BEIRUT: Lebanese Forces leader Samir Geagea and Free Patriotic Movement leader Michel Aoun announced Tuesday a thaw in the bitter rivalry that has plagued ties between the rival groups, following a rare meeting that saw the announcement of a highly-anticipated declaration of intent.
The LF chief opened his address by noting how he wished this meeting happened thirty years ago, saying “it’s better late than never.”
“The main reason for this meeting is the joining of two large political forces," Geagea said from Aoun’s Rabieh residence. “And in the case that these forces join [together], then they could have a positive effect on developments in Lebanon.”
Bitter rivals whose leaders engaged in a bloody conflict in the final year of Lebanon’s 1975-90 Civil War, the LF and FPM have held a series of dialogue sessions over the past six months which culminated in the official announcement of a declaration of intent, outlining points of agreement between the parties on certain key issues facing Lebanon.
The highly-anticipated meeting, Geagea said, is not the end of dialogue but the start of a new relationship between the two rival parties.
“We were not happy with the [recent] stage in our relationship, and we needed to exit this point [in order] to move on to a better stage,” he said. “Some people think that this meeting is the end of our dialogue, but honestly this is only the start.”
The LF chief said that the past six month of preparatory talks set the ground-work for improving almost 30 years of thorny relations between the two groups, noting that today the relationship will “start at zero and the real work will begin from here onwards.”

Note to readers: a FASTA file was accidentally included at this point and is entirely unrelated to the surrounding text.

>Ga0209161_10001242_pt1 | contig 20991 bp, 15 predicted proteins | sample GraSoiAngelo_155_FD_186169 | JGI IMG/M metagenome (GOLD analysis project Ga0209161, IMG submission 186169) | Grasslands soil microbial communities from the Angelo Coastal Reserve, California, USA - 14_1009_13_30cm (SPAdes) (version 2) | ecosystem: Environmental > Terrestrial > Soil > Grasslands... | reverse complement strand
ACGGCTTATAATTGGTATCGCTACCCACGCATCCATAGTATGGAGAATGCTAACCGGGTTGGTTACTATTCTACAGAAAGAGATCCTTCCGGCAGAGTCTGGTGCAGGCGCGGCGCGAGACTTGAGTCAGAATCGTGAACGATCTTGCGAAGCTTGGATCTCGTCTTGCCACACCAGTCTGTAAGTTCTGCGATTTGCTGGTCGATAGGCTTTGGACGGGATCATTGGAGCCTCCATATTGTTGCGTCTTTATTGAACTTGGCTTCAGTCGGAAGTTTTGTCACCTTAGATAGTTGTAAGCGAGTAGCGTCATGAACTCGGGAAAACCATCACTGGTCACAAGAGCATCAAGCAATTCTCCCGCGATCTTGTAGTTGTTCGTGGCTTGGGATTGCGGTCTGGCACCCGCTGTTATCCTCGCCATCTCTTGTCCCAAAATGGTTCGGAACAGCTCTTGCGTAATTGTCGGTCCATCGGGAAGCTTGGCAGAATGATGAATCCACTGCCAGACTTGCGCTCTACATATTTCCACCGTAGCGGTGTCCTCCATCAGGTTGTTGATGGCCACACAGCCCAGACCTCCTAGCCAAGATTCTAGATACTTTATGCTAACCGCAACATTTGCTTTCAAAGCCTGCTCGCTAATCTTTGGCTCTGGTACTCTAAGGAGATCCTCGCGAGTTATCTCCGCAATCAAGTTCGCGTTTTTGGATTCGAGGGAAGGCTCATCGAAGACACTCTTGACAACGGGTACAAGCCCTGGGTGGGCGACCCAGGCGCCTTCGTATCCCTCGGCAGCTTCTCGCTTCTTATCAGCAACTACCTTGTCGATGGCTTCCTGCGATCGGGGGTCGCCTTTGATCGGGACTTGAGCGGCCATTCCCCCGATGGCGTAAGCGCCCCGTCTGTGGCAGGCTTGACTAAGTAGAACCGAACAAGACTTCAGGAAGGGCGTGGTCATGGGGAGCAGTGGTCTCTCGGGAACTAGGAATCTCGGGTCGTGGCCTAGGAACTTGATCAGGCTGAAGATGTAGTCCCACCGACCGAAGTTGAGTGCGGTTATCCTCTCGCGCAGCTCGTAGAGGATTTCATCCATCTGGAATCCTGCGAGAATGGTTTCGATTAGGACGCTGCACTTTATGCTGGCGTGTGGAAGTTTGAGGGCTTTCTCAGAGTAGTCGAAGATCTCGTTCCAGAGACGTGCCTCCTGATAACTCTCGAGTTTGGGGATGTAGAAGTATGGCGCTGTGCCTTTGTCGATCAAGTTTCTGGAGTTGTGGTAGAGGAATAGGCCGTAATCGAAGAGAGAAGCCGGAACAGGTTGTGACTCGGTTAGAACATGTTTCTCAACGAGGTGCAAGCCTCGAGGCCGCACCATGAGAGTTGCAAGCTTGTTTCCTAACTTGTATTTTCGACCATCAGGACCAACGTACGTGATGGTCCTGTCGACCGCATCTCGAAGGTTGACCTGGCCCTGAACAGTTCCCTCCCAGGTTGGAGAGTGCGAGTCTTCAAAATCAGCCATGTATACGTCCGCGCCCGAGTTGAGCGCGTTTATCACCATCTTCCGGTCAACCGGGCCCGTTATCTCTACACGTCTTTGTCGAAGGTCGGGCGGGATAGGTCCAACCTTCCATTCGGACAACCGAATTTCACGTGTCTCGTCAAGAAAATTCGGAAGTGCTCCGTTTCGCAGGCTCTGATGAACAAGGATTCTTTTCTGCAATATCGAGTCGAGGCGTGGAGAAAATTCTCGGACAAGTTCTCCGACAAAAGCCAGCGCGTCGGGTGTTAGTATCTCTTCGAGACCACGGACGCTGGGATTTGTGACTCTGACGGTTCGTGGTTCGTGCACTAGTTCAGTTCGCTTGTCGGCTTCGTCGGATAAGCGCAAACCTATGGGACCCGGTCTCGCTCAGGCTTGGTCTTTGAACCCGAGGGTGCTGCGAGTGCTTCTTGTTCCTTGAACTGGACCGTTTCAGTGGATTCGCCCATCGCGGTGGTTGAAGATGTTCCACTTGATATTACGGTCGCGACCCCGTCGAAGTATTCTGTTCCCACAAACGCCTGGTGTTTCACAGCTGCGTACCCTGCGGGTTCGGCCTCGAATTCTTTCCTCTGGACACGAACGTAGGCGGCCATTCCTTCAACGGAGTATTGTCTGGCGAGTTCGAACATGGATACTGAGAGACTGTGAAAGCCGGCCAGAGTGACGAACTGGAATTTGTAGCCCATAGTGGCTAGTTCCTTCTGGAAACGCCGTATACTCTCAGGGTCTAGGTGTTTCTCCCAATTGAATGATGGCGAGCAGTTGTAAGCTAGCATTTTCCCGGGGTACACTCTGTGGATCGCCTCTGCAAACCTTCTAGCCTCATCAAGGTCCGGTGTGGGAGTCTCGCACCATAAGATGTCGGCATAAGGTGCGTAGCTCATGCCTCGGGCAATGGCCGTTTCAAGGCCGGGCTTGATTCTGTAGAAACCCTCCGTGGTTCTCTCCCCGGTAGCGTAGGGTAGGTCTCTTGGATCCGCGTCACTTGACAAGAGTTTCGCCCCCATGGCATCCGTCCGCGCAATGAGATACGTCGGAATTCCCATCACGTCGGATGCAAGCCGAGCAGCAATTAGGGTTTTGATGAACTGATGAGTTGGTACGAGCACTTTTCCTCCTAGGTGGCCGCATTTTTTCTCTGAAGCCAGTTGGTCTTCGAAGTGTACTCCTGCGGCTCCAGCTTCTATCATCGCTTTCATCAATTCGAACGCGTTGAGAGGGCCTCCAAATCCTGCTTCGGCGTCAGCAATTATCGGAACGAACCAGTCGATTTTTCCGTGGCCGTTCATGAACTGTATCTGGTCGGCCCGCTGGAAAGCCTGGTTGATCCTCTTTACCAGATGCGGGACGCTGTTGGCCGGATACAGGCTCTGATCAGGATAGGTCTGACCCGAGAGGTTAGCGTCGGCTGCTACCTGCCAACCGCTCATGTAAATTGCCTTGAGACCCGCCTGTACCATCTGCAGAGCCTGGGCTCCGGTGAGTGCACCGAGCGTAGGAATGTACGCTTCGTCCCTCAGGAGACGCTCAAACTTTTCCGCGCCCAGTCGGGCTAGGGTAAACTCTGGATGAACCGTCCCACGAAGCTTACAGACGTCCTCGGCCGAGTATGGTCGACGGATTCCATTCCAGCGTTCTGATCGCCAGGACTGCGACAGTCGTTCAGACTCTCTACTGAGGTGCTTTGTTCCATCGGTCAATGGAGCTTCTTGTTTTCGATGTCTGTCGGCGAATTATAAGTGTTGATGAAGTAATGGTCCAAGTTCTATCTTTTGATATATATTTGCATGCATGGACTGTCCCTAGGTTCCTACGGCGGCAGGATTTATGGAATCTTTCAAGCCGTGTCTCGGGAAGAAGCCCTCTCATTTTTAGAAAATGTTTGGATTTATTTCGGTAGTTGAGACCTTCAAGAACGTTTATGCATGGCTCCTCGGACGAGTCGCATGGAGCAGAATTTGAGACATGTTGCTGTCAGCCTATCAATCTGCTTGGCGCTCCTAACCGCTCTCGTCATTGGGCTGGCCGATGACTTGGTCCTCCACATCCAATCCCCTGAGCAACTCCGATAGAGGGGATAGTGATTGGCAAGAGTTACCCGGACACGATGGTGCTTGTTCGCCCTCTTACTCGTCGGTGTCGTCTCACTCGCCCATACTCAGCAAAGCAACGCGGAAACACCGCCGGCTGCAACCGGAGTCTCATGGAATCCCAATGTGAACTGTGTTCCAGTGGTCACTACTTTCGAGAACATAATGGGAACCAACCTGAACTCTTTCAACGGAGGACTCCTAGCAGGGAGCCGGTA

“We are going to exercise our full efforts so this attempt doesn’t fail,” he said. “Issues that we agree on will be good and any differences we have will be put aside for a later stage.”
He said the declaration of intent wasn’t easy to reach but noted that it reflects the positive dynamic that is starting to exist between the two parties.
The LF chief concluded by saying that “he hoped this new start will never end.”
Aoun also spoke briefly after the meeting, saying that Geagea’s surprise visit crowned a phase that some people say has taken too long to reach.
He said that dialogue between the rival parties was a gift to Christians and asserted that the Lebanese population “will see more and more from now on.”
When asked about whether the fate of the Lebanese presidency was to be determined by regional powers like Saudi Arabia or Iran, Aoun said that “in the end the decision is ours.”
A meeting between the two party leaders was seen as possible crucial step to ending the country's year-long presidential impasse.
Both Aoun and Geagea are candidates, but neither has been able to garner enough parliamentary support to win.
Though it may reduce tensions, the declaration is unlikely to change the political alignment of either the FPM or the LF.
Geagea’s presidential candidacy is backed by the March 14 coalition, while Aoun’s is supported by the March 8 alliance.
The two parties also disagree over the legitimacy of Hezbollah’s arms and have diverging stances on the ongoing conflict in neighboring Syria, among other issues.